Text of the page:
Modern-day smartphones like those produced by Apple and Samsung have put a bunch of cool features into our pockets, turning the mere portable telephone into a computer, personal organizer, games console, and more besides. OwnFone, however, takes the opposite approach, offering an inexpensive, easy to use handset stripped down to the bare essentials.

Of course, basic cellphones are nothing new, but OwnFone goes further than, say, the Doro and ClarityLife C900 for sheer simplicity.

OwnFone’s spartan interface features just enough buttons to cover the basics. The handset sports a minimum of two, and a maximum of twelve contact buttons, each of which is printed with a contact's name which corresponds to a predefined number chosen upon purchase. The user simply selects the relevant contact name to make the desired call. The few other buttons turn the phone on and off, answer and hangup calls, and adjust

Remaining buttons are cover on/off, answer and hangup, and volume adjustment. There's no support for SMS messaging, no display (a blue light indicates that the phone is ready to place a call), and, obviously, no keypad to dial numbers with.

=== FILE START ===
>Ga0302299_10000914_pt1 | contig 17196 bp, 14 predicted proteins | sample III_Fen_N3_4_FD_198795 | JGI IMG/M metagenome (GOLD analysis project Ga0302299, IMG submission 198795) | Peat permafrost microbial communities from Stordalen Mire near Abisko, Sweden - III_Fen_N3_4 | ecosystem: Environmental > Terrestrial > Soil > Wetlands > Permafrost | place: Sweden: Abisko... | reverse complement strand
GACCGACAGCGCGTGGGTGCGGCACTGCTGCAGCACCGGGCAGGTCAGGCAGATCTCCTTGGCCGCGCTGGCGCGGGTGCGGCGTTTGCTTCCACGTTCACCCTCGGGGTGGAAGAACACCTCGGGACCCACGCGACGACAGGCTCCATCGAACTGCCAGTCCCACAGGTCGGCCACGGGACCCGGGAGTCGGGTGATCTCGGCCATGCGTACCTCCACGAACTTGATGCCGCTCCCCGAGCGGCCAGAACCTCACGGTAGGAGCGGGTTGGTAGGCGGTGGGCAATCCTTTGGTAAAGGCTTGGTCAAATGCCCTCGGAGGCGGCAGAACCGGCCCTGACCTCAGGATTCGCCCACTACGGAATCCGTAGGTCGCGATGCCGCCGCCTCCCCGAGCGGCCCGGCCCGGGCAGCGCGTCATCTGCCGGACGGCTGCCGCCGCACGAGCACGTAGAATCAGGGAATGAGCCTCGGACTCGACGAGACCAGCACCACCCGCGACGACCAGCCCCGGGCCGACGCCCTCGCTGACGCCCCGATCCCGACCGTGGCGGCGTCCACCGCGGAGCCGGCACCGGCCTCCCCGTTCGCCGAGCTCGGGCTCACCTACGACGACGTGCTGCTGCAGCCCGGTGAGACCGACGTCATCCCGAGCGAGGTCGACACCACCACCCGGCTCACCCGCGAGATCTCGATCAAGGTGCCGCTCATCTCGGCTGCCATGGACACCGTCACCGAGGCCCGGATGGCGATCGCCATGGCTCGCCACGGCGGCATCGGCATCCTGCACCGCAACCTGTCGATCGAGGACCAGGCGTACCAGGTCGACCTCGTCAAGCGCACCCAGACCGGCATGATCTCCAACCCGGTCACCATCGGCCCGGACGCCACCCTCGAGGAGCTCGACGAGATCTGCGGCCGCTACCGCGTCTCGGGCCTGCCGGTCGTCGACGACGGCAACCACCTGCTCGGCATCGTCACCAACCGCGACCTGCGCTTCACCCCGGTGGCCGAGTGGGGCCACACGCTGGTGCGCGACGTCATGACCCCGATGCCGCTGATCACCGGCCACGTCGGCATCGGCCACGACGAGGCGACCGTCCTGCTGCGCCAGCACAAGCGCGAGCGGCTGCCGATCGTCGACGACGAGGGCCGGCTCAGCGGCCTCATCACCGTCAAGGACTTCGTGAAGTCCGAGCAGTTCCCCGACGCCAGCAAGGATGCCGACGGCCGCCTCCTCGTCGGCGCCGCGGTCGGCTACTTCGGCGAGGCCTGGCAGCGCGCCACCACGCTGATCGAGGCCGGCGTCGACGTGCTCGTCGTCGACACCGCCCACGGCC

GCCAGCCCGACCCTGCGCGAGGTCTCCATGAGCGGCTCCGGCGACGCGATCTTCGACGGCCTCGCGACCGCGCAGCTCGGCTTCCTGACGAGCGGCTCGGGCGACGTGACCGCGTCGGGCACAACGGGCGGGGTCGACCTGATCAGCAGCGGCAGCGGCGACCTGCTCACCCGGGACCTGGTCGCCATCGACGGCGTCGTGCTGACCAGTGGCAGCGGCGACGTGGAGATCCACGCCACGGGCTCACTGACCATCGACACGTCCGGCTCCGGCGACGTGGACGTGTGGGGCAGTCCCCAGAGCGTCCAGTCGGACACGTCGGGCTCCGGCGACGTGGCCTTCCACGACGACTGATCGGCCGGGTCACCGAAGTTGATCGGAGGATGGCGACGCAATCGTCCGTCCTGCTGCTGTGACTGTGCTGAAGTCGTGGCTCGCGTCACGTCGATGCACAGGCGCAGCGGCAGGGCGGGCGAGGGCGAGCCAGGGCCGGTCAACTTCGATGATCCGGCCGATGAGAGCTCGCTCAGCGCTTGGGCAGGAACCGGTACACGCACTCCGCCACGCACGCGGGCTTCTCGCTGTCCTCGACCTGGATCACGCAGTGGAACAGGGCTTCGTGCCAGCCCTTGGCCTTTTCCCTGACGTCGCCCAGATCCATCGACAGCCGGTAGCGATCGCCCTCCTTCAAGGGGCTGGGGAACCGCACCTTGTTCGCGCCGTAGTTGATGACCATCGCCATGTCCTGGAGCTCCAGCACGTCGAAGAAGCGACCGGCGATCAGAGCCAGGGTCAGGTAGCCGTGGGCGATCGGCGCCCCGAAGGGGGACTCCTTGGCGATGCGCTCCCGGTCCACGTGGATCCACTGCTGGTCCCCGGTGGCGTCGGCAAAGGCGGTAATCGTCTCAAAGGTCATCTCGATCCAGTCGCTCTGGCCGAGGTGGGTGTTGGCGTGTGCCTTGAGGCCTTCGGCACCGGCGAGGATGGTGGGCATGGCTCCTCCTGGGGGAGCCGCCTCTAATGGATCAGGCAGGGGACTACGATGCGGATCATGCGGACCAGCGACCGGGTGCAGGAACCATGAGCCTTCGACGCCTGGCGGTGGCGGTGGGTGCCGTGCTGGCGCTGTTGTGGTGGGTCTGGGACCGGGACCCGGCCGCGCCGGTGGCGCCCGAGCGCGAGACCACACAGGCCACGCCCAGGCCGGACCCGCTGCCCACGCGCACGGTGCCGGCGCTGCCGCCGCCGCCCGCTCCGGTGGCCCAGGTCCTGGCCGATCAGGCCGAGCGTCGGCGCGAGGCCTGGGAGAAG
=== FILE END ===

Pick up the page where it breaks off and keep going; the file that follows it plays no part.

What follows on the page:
OwnFone measures 7 mm (0.2 inches) thick and weighs 40 g (almost 1.5 oz), which is around a third the weight of an iPhone 4 and significantly thinner. The device's battery is good for around three days, or if you prefer to keep it switched off, a recharged battery should last about a year. It also supports call-forwarding, so you can divert calls from your smartphone if doing something potentially hazardous to expensive gadgetry.

When purchasing an OwnFone, customers are able to personalize the phone’s color and design to their taste. A monthly plan can be chosen at various price points, starting at £7.50 (US$12) per month for 50 minutes of calls. Should one ever wish to change the numbers on the OwnFone, this can be done for free by ringing the OwnFone helpline, while new contact buttons can be purchased for £5 (US$8).

Clearly, OwnFone’s distinct lack of features and basic styling are unlikely to get technophiles hot under the collar, but the device’s very simplicity could make it a good fit for children, the elderly, and those with learning difficulties. With no numbers, but only names to press, OwnFone makes communicating via cellphone very easy, and an upcoming braille will only enhances its accessibility.

At present, OwnFone is only available in the UK at a price of £55 (US$86). The inventor of the OwnFone explains the device in more detail in the following video:

Source: OwnFone via Engadget